Piketty: A new European institution would be required to determine the maximum allowable budget deficit in order to prevent the regrowth of debt. For example, this could be a commmittee in the European Parliament consisting of legislators from national parliaments. Budgetary decisions should not be off-limits to legislatures. To undermine European democracy, which is what Germany is doing today by insisting that states remain in penury under mechanisms that Berlin itself is muscling through, is a grievous mistake.

“If we had told you Germans in the 1950s that you have not properly recognized your failures, you would still be repaying your debts. Luckily, we were more intelligent than that.”
ZEIT: Your president, François Hollande, recently failed to criticize the fiscal pact.

Piketty: This does not improve anything. If, in past years, decisions in Europe had been reached in more democratic ways, the current austerity policy in Europe would be less strict.

ZEIT: But no political party in France is participating. National sovereignty is considered holy.

Piketty: Indeed, in Germany many more people are entertaining thoughts of reestablishing European democracy, in contrast to France with its countless believers in sovereignty. What’s more, our president still portrays himself as a prisoner of the failed 2005 referendum on a European Constitution, which failed in France. François Hollande does not understand that a lot has changed because of the financial crisis. We have to overcome our own national egoism.

ZEIT: What sort of national egoism do you see in Germany?

Piketty: I think that Germany was greatly shaped by its reunification. It was long feared that it would lead to economic stagnation. But then reunification turned out to be a great success thanks to a functioning social safety net and an intact industrial sector. Meanwhile, Germany has become so proud of its success that it dispenses lectures to all other countries. This is a little infantile. Of course, I understand how important the successful reunification was to the personal history of Chancellor Angela Merkel. But now Germany has to rethink things. Otherwise, its position on the debt crisis will be a grave danger to Europe.

ZEIT: What advice do you have for the Chancellor?

Piketty: Those who want to chase Greece out of the Eurozone today will end up on the trash heap of history. If the Chancellor wants to secure her place in the history books, just like [Helmut] Kohl did during reunification, then she must forge a solution to the Greek question, including a debt conference where we can start with a clean slate. But with renewed, much stronger fiscal discipline.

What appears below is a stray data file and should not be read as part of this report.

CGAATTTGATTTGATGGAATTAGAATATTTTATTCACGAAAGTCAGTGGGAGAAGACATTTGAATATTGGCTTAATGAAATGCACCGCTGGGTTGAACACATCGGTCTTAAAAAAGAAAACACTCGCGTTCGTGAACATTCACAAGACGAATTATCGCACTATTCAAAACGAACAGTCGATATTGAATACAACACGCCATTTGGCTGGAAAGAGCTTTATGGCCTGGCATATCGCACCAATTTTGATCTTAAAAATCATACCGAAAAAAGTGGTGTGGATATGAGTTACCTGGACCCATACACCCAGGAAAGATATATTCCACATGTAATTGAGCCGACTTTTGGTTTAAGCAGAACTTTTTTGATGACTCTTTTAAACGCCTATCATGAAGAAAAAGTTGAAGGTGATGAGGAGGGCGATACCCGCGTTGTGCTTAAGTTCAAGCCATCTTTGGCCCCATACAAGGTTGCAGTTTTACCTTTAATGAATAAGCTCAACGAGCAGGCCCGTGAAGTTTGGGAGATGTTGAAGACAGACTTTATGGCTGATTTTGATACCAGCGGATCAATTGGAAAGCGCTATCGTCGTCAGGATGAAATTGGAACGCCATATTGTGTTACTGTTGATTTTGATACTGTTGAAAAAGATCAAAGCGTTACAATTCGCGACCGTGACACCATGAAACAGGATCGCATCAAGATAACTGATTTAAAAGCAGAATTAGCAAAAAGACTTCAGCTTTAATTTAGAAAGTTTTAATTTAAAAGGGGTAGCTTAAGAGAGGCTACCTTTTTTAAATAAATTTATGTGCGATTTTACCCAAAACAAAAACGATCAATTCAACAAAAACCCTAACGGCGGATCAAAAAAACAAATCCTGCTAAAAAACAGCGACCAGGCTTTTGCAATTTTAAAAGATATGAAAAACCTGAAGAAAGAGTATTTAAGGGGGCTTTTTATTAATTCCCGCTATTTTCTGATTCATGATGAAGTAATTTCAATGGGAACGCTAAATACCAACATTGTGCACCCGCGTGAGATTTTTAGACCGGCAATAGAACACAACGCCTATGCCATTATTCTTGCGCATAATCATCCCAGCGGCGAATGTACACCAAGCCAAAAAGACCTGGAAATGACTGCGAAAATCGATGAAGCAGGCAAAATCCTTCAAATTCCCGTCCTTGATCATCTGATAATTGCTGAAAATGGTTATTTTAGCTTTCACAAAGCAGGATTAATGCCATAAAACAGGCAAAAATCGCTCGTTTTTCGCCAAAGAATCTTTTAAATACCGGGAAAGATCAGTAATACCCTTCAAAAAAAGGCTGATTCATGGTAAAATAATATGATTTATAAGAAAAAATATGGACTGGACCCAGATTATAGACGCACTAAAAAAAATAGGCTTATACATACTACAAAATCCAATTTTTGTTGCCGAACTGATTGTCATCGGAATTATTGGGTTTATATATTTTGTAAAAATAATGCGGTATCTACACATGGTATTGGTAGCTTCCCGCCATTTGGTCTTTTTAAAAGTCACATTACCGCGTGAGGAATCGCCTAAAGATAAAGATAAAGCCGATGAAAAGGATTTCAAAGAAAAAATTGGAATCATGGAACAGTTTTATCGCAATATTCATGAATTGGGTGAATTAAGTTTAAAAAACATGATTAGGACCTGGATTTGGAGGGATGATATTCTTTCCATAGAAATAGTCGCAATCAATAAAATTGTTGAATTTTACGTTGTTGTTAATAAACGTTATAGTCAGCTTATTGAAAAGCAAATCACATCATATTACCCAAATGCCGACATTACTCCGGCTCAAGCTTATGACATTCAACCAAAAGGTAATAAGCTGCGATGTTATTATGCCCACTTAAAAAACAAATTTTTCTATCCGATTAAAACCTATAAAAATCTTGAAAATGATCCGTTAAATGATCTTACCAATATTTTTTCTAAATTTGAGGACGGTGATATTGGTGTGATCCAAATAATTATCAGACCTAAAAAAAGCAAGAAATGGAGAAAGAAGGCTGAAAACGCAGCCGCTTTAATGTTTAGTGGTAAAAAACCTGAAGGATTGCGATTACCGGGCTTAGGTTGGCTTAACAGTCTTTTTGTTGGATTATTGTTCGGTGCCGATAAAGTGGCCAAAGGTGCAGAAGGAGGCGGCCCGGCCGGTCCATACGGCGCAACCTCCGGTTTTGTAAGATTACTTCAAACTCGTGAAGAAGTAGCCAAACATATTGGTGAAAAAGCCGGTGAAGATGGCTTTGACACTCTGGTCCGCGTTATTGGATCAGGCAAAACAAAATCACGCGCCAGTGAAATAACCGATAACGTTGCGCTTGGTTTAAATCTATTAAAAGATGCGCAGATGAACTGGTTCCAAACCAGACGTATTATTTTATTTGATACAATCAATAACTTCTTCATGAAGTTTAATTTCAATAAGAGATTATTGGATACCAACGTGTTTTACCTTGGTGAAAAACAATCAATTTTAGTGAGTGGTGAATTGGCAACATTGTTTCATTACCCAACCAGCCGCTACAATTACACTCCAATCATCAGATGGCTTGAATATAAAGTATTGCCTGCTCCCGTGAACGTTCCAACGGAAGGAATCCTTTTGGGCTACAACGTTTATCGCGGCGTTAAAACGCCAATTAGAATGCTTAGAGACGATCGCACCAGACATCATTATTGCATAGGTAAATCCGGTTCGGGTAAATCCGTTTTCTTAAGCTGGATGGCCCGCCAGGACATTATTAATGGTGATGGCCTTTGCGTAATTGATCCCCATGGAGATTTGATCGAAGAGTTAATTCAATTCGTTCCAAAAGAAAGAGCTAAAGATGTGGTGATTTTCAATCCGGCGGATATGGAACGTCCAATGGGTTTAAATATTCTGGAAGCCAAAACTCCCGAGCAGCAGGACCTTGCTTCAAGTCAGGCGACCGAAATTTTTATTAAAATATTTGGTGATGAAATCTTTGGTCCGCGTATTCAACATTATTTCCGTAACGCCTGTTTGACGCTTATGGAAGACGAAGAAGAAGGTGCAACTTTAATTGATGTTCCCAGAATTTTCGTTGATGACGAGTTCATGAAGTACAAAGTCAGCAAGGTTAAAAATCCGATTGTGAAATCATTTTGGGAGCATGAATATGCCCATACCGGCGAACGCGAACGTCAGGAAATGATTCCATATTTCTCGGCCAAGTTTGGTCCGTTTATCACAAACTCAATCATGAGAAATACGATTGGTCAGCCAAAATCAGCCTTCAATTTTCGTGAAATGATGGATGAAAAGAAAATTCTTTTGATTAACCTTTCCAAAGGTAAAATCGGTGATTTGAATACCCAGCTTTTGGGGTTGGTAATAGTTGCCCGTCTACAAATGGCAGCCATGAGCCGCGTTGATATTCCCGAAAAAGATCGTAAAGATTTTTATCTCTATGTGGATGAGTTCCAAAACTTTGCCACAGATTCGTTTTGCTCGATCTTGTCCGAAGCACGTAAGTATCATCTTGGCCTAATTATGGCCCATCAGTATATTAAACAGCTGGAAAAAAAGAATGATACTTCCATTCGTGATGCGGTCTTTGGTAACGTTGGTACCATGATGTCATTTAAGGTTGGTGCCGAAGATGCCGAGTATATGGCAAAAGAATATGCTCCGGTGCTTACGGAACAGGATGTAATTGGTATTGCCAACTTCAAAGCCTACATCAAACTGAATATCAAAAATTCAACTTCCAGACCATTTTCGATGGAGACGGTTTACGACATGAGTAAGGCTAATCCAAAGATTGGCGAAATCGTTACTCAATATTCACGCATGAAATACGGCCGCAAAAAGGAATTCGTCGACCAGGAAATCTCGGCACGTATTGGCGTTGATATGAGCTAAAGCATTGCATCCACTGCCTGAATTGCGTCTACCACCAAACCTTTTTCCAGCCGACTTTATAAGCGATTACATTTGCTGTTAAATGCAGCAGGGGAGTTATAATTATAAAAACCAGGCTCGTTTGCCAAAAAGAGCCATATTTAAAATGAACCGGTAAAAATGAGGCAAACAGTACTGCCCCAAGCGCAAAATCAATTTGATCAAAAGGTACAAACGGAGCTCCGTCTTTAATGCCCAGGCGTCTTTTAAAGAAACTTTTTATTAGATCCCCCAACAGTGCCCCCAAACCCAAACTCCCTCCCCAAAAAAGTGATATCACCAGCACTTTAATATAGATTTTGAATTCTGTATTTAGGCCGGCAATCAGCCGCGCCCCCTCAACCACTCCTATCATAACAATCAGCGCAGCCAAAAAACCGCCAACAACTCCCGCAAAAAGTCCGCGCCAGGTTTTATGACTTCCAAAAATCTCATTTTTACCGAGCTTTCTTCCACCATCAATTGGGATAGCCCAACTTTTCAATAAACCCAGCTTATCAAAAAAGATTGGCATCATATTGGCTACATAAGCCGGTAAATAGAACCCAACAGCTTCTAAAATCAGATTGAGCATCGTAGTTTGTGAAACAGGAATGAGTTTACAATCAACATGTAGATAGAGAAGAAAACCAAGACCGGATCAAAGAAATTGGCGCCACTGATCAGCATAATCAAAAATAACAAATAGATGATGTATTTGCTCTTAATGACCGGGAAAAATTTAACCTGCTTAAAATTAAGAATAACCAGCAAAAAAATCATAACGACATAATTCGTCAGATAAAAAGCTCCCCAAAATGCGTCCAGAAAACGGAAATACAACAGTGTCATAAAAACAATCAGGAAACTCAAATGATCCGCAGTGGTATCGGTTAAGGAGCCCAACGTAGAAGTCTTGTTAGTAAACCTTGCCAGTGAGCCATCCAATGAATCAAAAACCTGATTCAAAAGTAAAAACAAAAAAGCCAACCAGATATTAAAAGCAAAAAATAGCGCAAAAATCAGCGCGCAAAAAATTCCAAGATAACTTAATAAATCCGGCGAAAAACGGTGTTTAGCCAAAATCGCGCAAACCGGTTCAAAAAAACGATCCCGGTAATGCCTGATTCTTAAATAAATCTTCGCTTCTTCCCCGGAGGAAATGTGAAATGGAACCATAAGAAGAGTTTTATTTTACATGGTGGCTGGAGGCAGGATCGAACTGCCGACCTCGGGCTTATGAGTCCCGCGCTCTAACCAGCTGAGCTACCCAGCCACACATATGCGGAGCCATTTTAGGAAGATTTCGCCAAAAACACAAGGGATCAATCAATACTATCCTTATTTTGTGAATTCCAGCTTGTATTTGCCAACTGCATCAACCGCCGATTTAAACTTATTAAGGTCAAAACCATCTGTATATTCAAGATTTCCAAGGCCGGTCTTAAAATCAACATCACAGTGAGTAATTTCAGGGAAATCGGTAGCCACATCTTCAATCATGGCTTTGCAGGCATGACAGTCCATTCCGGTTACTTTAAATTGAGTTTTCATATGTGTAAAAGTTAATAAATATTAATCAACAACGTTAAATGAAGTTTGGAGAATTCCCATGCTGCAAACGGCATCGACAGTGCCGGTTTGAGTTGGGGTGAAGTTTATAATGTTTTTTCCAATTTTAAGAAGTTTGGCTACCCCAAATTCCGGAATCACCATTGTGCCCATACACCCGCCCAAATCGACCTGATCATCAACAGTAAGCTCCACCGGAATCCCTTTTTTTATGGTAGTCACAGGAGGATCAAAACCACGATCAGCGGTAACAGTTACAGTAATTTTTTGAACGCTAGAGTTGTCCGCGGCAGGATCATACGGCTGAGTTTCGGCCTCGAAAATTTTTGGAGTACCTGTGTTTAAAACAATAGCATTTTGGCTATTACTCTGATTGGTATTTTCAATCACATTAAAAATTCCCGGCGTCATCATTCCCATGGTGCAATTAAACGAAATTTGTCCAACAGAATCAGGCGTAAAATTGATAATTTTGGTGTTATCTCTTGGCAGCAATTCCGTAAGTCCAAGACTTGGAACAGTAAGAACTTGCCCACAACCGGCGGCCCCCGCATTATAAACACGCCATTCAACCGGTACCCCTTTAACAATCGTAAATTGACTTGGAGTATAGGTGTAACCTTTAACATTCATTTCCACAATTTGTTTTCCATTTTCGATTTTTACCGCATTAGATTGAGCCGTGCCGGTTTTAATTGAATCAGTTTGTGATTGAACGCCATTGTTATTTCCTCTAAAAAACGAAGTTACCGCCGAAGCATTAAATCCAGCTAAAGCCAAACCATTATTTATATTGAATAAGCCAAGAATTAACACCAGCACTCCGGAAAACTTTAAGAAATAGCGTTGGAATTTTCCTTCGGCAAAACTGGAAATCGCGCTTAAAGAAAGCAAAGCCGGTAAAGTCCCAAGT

***

I read, and approved what Piketty said. I would add this: only two countries, Denmark and deluded Britain, have an opt-out of the Euro currency. All other European countries are supposed to adopt the Euro (and Denmark is already pegged to the Euro… As the Swiss Frank basically is… by spurts). Thus, to kick Greece out of the Eurozone is a bit like wanting to kick it out of the Union. Interestingly, too, Greece has not breached some democratic aspects that other countries (namely Austria and Hungary nearly did, exposing themselves to sanctions… The Austrian case was resolved, Hungary is still under close watch).

Thus Greece really is making plutocrats and their obsequious servants furious. Some think the banks of the USA got 13 trillion dollars of money from the government (namely, the Fed). Europe’s ECB gave only one trillion Euros. It’s high time to write some huge checks to relaunch the European economy. In the case of Greece we are talking about making a 100 billion gift. Scaled to the entire European economy, that is ONLY five trillion Euros. Notice it’s smaller than the case in the USA.

Last, but not least: California, with many times the economy of Greece, got broke a few years back. It paid employees with IOUs (I Owe You). Now California has fully recovered, thanks, in great part, to its knowledge economy. So, no panic. Just keep money flowing to Greece’s necessary functions, such as science and education…

Patrice Ayme’

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31 Responses to “Piketty Pickets Titanic Teutonic Ignorance”

  1. gmax Says:

    You and Piety agree: a case of great minds who think alike. Piety said: NONSENSE! when he was given the usual lie that German debt after World War One caused World War Two, or Nazism.

    What caused Nazism is that the Germans were naturally born Nazis. No? I mean it’s what Nietzsche said, in so many words… And Nazis did not officially exist yet!

    Enough with German accusations. Funny thing is that the U.S., without saying anything aloud, has been creating $13 trillions of money for its own economy!!!!!#*&! $×!!!

    • Patrice Ayme Says:

      This is hilarious: your orthography correcting software changed “Picketty” into “Piety”…. Yes, indeed that bad turn of mentality of Germany is 20 centuries old, come to think of it. All the way back to Arminius (“Hermann”), who betrayed Augustus crack legions.